I usually explain it in terms of jumping. When you watch the profile of an athlete jumping, especially during broad jumps, their arm action and hip action is incredibly similar to the swing. Coincidence? Not even close. 


This type of movement is unlike the affect you can experience with a barbell or even a dumbbell. The offset center of gravity being lower than your hand allows you to perform exercises differently than these other devices. Not that barbells are dumbbells don't have their place. They most certainly do, and they are used in almost every program I write, but so are the good old KB's and anything else that will be effective and useful. 

I'll get some more information on how to make these tools more versatile in the future and how you can incorporate them to get more specific to your goals. Until then thanks for reading. 


Wednesday, April 22, 2009

Compliments, kettlebells, and farm machinery???

I really wondered how the day would start today. I had a absolutely awesome weekend, monday was not a typical monday at all it was grrreat but last night was interesting. I actually somehow ended up back on the farm where I grew up helping my dad practically rebuild a planter. Which means laying in dirt, rolling around positioning yourself while holding odd shaped and awkward heavy pieces of machinery while trying to somehow get a free hand to use. By the time I was done my back was happy to be finished. I'm lucky I am in my deload week.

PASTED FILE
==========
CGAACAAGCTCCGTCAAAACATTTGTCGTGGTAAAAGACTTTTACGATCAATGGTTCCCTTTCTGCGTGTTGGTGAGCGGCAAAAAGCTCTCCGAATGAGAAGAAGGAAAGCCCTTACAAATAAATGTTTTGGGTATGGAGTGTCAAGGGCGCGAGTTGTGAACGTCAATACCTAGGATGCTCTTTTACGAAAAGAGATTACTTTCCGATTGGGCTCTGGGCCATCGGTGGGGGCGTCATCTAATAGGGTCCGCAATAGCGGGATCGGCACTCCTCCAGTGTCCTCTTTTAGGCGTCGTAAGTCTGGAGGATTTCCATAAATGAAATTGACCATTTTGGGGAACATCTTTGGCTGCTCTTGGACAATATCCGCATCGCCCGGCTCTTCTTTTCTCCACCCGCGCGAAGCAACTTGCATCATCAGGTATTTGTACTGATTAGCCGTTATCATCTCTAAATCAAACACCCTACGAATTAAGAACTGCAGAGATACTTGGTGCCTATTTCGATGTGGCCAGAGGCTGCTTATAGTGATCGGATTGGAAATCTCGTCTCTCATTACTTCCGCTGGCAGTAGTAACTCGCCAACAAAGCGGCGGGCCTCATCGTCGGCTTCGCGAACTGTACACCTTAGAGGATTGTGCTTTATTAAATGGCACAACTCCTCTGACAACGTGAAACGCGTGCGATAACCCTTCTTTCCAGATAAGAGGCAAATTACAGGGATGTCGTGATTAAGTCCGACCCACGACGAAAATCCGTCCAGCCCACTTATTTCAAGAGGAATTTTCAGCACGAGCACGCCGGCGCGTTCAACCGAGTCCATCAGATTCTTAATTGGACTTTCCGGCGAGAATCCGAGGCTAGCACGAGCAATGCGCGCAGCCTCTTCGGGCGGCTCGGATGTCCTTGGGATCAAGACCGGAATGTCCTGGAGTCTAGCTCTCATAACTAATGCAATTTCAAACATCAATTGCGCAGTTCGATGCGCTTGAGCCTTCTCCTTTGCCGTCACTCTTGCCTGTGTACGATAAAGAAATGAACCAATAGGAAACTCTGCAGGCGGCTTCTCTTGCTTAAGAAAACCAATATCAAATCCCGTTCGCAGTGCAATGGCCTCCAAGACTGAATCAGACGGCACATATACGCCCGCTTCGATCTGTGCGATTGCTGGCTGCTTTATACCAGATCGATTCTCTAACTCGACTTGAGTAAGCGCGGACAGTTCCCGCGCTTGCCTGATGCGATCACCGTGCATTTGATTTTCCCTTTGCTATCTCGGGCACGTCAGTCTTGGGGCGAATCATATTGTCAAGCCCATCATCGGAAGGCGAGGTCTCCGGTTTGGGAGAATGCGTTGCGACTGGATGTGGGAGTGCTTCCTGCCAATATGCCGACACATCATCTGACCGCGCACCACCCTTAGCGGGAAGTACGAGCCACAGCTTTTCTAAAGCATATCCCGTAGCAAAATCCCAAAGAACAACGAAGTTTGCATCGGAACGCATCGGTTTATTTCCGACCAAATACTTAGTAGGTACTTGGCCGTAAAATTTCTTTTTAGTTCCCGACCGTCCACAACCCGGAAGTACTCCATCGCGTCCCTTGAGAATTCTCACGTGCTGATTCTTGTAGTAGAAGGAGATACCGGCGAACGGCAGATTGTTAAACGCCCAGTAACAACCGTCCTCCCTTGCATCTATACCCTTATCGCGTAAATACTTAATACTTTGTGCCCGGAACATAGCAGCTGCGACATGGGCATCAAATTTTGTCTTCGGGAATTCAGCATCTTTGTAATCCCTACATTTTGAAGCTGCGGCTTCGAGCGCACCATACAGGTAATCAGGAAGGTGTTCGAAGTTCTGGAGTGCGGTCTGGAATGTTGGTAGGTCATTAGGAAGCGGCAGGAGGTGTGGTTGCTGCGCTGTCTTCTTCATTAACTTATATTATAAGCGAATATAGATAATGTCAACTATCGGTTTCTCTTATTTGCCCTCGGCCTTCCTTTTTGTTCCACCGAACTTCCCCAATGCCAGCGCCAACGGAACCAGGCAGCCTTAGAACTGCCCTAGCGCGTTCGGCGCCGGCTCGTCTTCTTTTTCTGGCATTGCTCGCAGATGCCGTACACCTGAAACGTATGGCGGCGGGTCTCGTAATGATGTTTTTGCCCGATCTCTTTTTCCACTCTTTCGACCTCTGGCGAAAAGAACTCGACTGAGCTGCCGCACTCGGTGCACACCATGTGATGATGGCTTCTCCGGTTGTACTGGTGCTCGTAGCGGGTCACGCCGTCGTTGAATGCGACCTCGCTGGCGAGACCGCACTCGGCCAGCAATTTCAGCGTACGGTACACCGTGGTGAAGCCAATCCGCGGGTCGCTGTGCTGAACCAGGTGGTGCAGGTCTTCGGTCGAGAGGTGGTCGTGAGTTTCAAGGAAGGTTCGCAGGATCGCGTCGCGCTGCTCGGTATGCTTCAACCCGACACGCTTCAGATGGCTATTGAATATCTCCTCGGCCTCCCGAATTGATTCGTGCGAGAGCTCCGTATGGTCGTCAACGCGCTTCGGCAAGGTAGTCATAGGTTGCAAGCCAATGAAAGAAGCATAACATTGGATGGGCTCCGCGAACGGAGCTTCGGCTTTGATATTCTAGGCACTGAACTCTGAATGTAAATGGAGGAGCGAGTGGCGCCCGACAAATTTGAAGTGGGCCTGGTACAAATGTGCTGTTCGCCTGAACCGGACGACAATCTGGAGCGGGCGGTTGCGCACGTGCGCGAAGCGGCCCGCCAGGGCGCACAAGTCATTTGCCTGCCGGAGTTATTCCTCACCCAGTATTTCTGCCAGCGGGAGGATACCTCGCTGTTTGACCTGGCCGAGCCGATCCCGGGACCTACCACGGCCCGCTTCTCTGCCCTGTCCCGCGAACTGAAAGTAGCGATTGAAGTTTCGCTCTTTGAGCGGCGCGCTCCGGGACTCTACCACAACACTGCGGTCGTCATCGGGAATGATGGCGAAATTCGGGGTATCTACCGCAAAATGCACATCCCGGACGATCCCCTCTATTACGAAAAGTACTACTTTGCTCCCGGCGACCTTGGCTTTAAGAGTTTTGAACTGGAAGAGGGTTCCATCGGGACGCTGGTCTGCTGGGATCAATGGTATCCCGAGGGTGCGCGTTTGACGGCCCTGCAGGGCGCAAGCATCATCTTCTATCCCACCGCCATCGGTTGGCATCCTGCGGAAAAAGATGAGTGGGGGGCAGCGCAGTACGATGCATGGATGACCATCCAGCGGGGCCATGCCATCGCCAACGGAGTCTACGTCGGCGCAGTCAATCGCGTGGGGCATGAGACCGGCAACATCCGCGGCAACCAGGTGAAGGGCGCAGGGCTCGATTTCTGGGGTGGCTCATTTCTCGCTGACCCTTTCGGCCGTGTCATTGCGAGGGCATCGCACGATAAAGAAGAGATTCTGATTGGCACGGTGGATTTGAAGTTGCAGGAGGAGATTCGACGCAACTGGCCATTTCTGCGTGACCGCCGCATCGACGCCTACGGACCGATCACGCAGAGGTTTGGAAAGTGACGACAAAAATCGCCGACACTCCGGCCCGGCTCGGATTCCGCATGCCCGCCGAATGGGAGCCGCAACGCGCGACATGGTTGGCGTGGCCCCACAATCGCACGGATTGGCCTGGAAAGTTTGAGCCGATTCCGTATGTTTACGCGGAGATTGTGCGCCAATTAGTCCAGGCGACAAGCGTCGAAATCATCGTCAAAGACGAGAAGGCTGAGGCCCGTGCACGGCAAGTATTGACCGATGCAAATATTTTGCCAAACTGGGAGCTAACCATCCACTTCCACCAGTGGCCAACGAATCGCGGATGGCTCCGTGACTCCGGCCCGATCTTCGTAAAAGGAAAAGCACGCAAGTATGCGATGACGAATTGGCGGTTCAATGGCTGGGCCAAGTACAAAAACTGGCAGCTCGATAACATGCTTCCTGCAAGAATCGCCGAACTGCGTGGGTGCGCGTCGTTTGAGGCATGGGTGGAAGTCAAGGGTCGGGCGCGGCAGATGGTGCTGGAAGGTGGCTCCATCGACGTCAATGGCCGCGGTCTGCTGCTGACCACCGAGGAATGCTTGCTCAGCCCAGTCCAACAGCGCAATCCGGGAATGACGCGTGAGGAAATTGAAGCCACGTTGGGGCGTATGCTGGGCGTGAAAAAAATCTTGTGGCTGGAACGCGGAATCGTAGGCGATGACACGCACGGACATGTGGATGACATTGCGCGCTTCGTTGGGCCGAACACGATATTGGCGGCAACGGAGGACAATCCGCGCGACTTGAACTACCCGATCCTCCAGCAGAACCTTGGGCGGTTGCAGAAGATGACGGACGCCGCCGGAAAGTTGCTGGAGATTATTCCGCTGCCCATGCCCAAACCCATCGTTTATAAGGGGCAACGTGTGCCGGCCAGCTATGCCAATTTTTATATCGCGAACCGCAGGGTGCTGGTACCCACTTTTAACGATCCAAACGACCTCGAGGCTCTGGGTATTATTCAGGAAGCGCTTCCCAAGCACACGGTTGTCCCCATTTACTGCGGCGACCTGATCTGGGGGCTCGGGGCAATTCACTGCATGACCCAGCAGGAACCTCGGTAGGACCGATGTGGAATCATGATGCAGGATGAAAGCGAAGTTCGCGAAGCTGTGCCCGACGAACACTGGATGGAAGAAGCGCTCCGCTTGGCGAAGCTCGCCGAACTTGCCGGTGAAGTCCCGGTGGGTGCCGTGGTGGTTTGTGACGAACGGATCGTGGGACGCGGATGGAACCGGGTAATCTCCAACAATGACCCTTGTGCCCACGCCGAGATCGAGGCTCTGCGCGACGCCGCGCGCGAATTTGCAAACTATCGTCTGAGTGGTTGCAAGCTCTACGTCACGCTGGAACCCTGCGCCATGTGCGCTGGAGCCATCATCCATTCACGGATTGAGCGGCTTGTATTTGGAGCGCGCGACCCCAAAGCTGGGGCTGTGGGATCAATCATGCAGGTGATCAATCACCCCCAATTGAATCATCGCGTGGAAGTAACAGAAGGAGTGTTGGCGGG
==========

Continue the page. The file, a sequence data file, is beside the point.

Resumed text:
http://www.aldermans.com/Case/used/planters/LAIER_Kinze12row.jpg
This is actually the exact same planter.

So, I wondered how things would go in the morning. Well I woke up, back felt great. Which is awesome considering I grew up feeling like my back could pretty much go at anytime. So that was a good realization. Learning functional anatomy, Abdominal bracing, Muscular Activation Techniques and kettlebells have really changed my life.
http://www.thefitnessstore.com/uploads/kettlebells.jpg

Then I get to work and a new member decides to retake my kettlebell class. GREAT! That really got me going. She had taken one class before and this class is not for everyone. It's hard, and you get sore and all that. So I usually worry that I'll never see people a second time. Then at the end of class she happens to give me possibly the greatest compliment I think I've ever received. I had told her that I worried she'd never come back, and she replied,"No way, it's the best workout I've ever had." That was awesome to say the least.